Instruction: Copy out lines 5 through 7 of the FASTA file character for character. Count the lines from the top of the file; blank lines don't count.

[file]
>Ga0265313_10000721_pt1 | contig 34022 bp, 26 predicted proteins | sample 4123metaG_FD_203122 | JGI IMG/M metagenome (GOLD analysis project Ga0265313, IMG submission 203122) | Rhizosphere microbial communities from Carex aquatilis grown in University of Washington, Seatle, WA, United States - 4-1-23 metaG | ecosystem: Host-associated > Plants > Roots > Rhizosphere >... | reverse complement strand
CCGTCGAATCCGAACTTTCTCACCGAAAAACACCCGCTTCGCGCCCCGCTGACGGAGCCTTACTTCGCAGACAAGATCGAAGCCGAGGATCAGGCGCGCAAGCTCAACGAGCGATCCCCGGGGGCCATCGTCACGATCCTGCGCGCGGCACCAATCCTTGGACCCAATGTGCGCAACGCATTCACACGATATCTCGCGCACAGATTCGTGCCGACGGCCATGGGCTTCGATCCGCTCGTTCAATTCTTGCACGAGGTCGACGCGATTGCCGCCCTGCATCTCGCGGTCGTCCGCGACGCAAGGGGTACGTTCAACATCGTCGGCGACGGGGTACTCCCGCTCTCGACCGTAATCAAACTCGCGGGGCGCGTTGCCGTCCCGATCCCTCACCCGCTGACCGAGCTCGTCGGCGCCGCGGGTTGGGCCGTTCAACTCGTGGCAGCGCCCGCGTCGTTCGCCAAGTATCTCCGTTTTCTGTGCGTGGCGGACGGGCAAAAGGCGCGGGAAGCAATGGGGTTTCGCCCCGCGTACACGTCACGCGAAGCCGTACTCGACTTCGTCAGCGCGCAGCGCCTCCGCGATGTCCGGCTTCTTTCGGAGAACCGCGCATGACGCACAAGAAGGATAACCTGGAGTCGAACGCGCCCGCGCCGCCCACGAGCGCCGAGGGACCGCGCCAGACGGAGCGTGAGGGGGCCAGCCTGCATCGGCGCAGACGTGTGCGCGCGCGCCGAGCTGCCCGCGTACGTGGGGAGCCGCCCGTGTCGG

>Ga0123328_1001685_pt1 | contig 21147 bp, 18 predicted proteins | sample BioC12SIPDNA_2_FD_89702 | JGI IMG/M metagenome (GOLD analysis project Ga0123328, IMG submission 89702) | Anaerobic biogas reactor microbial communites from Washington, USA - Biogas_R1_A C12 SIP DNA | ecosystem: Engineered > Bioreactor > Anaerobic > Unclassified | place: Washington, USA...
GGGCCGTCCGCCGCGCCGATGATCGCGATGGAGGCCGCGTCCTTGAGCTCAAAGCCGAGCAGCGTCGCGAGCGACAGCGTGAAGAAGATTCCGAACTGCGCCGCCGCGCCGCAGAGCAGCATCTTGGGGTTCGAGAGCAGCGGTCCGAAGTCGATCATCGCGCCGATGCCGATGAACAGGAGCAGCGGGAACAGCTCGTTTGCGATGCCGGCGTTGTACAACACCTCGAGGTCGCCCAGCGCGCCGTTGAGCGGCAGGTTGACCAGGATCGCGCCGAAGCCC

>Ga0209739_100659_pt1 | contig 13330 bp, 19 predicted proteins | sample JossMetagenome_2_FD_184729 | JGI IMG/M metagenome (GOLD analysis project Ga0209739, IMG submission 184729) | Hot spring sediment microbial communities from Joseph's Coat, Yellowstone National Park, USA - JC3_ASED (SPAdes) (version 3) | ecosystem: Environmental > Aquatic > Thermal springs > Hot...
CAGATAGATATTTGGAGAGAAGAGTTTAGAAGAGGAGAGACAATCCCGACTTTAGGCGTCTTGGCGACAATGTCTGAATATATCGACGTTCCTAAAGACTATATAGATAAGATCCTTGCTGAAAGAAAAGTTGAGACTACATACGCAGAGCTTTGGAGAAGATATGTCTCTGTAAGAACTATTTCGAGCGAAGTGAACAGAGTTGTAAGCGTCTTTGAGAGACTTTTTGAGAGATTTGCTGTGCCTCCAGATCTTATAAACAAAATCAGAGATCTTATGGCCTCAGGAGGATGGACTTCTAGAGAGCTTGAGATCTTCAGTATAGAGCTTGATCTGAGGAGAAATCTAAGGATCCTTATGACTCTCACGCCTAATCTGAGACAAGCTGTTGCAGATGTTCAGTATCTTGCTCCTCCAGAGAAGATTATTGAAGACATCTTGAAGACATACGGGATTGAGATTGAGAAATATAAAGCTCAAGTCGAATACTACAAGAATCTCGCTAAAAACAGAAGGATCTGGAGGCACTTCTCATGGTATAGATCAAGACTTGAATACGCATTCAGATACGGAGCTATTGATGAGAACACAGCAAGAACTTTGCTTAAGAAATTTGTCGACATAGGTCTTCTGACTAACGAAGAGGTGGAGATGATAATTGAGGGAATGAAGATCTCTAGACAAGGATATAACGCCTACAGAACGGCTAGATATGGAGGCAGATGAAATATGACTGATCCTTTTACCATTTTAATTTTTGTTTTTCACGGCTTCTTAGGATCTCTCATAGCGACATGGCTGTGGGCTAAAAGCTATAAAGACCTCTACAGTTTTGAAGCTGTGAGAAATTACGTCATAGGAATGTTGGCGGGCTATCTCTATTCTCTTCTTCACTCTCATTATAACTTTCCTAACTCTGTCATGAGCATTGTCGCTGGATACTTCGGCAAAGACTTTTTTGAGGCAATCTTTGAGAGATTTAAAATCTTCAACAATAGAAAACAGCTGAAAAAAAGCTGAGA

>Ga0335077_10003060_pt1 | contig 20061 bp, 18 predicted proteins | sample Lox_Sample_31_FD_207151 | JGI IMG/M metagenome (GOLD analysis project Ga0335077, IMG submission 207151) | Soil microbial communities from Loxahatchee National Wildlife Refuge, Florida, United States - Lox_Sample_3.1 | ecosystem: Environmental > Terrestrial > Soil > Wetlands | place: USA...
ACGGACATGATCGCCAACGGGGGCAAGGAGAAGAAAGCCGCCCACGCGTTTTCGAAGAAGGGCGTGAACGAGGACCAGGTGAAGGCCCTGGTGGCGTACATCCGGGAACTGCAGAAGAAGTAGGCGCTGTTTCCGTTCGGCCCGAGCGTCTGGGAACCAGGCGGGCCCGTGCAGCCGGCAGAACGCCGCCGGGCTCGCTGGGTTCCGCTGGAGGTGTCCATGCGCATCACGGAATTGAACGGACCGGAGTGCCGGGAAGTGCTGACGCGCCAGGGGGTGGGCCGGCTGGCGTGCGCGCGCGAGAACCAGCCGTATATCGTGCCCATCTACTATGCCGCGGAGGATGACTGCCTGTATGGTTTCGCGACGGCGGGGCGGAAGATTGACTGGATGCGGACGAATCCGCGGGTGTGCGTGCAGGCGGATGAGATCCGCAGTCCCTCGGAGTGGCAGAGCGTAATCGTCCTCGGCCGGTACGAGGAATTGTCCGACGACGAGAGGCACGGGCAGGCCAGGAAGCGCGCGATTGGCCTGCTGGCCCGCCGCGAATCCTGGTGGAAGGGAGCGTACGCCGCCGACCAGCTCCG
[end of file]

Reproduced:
>Ga0209739_100659_pt1 | contig 13330 bp, 19 predicted proteins | sample JossMetagenome_2_FD_184729 | JGI IMG/M metagenome (GOLD analysis project Ga0209739, IMG submission 184729) | Hot spring sediment microbial communities from Joseph's Coat, Yellowstone National Park, USA - JC3_ASED (SPAdes) (version 3) | ecosystem: Environmental > Aquatic > Thermal springs > Hot...
CAGATAGATATTTGGAGAGAAGAGTTTAGAAGAGGAGAGACAATCCCGACTTTAGGCGTCTTGGCGACAATGTCTGAATATATCGACGTTCCTAAAGACTATATAGATAAGATCCTTGCTGAAAGAAAAGTTGAGACTACATACGCAGAGCTTTGGAGAAGATATGTCTCTGTAAGAACTATTTCGAGCGAAGTGAACAGAGTTGTAAGCGTCTTTGAGAGACTTTTTGAGAGATTTGCTGTGCCTCCAGATCTTATAAACAAAATCAGAGATCTTATGGCCTCAGGAGGATGGACTTCTAGAGAGCTTGAGATCTTCAGTATAGAGCTTGATCTGAGGAGAAATCTAAGGATCCTTATGACTCTCACGCCTAATCTGAGACAAGCTGTTGCAGATGTTCAGTATCTTGCTCCTCCAGAGAAGATTATTGAAGACATCTTGAAGACATACGGGATTGAGATTGAGAAATATAAAGCTCAAGTCGAATACTACAAGAATCTCGCTAAAAACAGAAGGATCTGGAGGCACTTCTCATGGTATAGATCAAGACTTGAATACGCATTCAGATACGGAGCTATTGATGAGAACACAGCAAGAACTTTGCTTAAGAAATTTGTCGACATAGGTCTTCTGACTAACGAAGAGGTGGAGATGATAATTGAGGGAATGAAGATCTCTAGACAAGGATATAACGCCTACAGAACGGCTAGATATGGAGGCAGATGAAATATGACTGATCCTTTTACCATTTTAATTTTTGTTTTTCACGGCTTCTTAGGATCTCTCATAGCGACATGGCTGTGGGCTAAAAGCTATAAAGACCTCTACAGTTTTGAAGCTGTGAGAAATTACGTCATAGGAATGTTGGCGGGCTATCTCTATTCTCTTCTTCACTCTCATTATAACTTTCCTAACTCTGTCATGAGCATTGTCGCTGGATACTTCGGCAAAGACTTTTTTGAGGCAATCTTTGAGAGATTTAAAATCTTCAACAATAGAAAACAGCTGAAAAAAAGCTGAGA

>Ga0335077_10003060_pt1 | contig 20061 bp, 18 predicted proteins | sample Lox_Sample_31_FD_207151 | JGI IMG/M metagenome (GOLD analysis project Ga0335077, IMG submission 207151) | Soil microbial communities from Loxahatchee National Wildlife Refuge, Florida, United States - Lox_Sample_3.1 | ecosystem: Environmental > Terrestrial > Soil > Wetlands | place: USA...